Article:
BIO
Mariela Yeregui
Argentina

Founder and director of the Master in Technology and Aesthetics of Electronic Arts at the National University of Tres de Febrero.
She has a Bachelor degree in Arts (University of Buenos Aires), graduated from the school of the National Institute of Cinematography, and holds a Master degree in Literature (Université Nationale de Côte d’Ivoire) with a specialization in African literature. 

AWARDS
First Prize in BEEP_Art (Barcelona), the First Prize at the National Salon of Visual Arts 2005, in the “New Supports” category, the Third Prize in the Transition MX Festival, the First Prize in Museum of Modern Art and Telefonica Prize 2004— and exhibited in various festivals and exhibitions around the globe.

RESIDENCIES
Hypermedia Studio (University of California-Los Angeles), the Banff Centre for the Arts (Canada), the MECAD (Media Centre d’Art i Disseny – Barcelona, Spain), and the Stiftung Künstlerdorf Schöppingen (Germany).

JURY
ars Electronica Festival, category: interactive media, 2012.

Mariela Yeregui

EXHIBITIONS

Just a face

04.07.2018 to 28.09.2018


Mariela Yeregui is an electronic artist, and her works include interactive installations, video installations, net art, interventions in public spaces, video-sculptures and robotic installations.

ARTIST'S STATEMENT

Based on the technique of African wax fabrics, “Just a face” deploys a series of clothes that shape an installation artwork reflecting on Rwanda’s genocide. The genocide was sparked by the death of the Rwandan President Juvenal Habyarimana, a Hutu, when his plane was shot down.

I was living in West Africa at that time. I saw a photograph on a magazine that shocked me a lot: the flayed head of the Rwandais President. I kept that picture during all these years.

Like a litany against fear and horror, I decided to infect designs inspired by African iconography with this abject image, reproducing it once and again.


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TEXT BY LAURA POMERANTZ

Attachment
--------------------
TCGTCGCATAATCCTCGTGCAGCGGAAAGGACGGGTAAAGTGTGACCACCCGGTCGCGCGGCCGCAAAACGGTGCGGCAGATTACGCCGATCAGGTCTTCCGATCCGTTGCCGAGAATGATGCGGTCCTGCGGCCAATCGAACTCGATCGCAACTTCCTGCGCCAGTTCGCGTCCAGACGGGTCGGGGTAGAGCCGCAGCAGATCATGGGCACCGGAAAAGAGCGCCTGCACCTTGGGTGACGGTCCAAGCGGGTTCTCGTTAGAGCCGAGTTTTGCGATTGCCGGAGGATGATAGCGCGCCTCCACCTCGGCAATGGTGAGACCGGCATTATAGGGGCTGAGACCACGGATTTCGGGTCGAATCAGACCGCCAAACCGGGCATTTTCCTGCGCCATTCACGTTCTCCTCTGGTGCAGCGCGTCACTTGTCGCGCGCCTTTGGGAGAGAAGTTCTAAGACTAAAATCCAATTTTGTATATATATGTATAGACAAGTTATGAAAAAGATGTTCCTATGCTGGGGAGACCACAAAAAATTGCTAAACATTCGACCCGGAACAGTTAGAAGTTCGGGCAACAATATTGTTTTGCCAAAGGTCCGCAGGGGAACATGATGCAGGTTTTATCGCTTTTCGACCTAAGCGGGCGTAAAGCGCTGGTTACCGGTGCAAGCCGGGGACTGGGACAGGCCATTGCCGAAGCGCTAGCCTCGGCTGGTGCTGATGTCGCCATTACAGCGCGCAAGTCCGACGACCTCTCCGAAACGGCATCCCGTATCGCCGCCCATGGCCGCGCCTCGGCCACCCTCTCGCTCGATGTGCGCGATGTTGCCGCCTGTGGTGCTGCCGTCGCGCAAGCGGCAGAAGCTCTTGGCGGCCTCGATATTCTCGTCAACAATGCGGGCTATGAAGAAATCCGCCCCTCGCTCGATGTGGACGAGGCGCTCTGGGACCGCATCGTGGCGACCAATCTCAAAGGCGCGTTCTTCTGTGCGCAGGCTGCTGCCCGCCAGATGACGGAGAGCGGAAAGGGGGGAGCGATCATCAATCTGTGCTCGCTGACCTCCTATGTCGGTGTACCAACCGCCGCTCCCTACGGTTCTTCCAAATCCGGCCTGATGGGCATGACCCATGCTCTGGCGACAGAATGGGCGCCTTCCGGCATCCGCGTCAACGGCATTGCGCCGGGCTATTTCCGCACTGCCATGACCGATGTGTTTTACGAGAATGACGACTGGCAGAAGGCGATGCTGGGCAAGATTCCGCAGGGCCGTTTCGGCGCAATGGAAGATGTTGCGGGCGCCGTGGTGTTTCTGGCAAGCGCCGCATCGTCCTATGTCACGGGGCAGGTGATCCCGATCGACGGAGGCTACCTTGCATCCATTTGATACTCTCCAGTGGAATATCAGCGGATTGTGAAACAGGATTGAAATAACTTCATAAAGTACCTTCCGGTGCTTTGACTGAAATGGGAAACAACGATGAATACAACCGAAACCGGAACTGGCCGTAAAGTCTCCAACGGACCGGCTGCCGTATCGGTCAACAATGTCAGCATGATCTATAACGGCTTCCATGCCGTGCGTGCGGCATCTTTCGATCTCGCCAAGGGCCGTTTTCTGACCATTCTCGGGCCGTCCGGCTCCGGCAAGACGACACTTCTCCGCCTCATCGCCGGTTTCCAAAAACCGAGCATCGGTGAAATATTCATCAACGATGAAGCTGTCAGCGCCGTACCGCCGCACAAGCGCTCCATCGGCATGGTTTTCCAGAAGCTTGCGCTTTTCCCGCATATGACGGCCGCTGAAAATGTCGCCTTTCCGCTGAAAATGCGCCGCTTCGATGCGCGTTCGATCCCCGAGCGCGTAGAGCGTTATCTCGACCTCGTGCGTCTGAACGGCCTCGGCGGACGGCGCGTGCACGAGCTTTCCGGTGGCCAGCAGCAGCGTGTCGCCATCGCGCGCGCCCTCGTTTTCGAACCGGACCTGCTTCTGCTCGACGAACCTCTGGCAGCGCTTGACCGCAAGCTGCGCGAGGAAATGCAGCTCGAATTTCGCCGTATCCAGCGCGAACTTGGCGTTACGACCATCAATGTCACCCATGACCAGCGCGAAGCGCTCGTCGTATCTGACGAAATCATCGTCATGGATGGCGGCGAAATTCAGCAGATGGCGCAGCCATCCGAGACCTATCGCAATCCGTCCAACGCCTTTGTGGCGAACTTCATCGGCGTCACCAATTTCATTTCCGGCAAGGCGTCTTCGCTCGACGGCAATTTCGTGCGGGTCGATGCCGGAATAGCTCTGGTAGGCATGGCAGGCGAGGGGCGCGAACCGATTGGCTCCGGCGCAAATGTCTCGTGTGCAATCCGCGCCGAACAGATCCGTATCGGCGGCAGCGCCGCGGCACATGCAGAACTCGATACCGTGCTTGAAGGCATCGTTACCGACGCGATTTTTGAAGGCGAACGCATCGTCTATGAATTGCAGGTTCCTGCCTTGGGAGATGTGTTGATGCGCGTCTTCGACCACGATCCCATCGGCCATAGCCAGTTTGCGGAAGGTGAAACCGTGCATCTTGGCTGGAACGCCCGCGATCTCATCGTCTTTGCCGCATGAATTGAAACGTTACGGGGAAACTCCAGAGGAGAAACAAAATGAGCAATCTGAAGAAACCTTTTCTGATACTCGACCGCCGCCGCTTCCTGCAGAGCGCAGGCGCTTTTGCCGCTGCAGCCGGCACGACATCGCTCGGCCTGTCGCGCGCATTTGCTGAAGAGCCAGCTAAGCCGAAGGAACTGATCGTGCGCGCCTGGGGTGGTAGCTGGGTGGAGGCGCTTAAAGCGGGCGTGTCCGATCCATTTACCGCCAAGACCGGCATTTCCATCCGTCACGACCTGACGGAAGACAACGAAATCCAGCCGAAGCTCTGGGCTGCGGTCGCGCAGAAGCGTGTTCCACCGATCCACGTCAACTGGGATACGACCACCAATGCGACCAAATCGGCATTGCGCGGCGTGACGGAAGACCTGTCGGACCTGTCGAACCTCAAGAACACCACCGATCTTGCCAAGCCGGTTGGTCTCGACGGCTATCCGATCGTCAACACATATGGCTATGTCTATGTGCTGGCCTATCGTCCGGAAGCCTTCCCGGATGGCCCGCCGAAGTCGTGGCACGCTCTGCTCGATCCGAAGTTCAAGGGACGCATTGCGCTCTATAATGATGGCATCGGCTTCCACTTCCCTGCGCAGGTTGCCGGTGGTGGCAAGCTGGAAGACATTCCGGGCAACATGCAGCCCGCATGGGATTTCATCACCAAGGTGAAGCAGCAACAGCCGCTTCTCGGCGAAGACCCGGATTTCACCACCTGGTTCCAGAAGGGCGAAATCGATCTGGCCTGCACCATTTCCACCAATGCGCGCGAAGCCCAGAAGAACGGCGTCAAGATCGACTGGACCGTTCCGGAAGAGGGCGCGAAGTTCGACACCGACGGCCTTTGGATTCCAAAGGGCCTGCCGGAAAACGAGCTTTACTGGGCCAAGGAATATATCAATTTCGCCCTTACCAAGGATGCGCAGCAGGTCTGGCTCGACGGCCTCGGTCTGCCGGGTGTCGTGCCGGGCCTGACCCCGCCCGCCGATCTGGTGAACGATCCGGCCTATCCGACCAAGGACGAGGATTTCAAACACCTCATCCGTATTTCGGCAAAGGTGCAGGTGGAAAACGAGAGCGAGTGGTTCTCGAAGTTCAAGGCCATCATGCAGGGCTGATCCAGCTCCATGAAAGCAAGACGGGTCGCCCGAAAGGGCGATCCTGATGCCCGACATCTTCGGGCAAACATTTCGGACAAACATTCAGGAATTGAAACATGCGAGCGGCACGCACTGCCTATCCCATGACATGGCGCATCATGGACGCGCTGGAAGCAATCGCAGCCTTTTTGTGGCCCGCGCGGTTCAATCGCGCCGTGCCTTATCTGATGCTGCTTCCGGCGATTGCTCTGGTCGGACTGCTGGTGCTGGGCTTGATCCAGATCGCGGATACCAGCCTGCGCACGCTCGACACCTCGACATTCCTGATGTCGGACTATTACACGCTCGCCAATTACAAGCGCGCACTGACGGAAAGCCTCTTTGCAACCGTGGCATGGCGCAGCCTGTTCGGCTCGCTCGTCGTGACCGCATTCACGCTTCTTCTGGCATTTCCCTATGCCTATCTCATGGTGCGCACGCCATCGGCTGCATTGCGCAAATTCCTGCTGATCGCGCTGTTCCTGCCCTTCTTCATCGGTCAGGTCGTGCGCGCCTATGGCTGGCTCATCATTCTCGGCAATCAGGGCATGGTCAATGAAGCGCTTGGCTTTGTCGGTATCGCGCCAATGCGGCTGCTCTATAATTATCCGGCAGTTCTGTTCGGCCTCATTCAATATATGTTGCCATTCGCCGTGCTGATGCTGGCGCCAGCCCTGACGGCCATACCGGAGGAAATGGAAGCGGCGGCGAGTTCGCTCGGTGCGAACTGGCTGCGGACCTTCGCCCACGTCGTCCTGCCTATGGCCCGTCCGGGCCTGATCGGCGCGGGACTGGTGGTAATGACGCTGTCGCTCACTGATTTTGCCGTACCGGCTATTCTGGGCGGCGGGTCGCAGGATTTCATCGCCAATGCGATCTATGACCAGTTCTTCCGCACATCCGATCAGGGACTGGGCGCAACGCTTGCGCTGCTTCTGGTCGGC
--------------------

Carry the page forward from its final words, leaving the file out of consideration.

After an artistic process in between territoriality and public space, the otherness and the unveiling of a hidden disaster, through technological solutions, electronic and digital arts, installations and interactive and robotic interventions, Mariela Yeregui's work is permeated of transgressions, actions of denunciation and violence, where the torn body is the main character. Mariela works upon the genocide in Rwanda after a stay in Cote d'Ivoire.

Submerged in a conflict between the Hutu and Tutsi ethnic groups, the African country suffers a deliberate extermination, consequence of the assassination of the Hutu President Juvénal Habyarimana, on April 6th, 1994, when his presidential plane was shot down. The solution to the problem, the elimination of the Tutsi by the Hutu, is exacerbated by a machete blow: 800,000 murders are estimated in one hundred days, to which rapes to women, mutilations and an excessive exile are added.

Yeregui conceives ten large format silks, echoes of the traditional pagnes africains after the batik technique, and digitally intervenes them. In a parallel way, she takes a journalistic image of the flayed face of President Habyarimana, whose murder unleashed the tragedy. As we approach the textiles, reality is modified revealing the high point, almost formally camouflaged between the vivid and variegated designs: the skinned face of the president, epicenter of violence. The face repeated in the feminine dress confers a disturbing surprise effect when pointing out the torn plot of the horror, like a forced intrusion into that silence of the daily becoming. The artist, who has dabbled in the aesthetics of disaster and in the paradigm of violated bodies in relation to the abject, elevates the journalistic record of the image and transports it to a visual installation frame, by sifting it with aesthetic layers through one of the African cultural heritages, in which the concept of beauty is amalgamated with that of horror,  forcing at the same time a fading of the limits between both.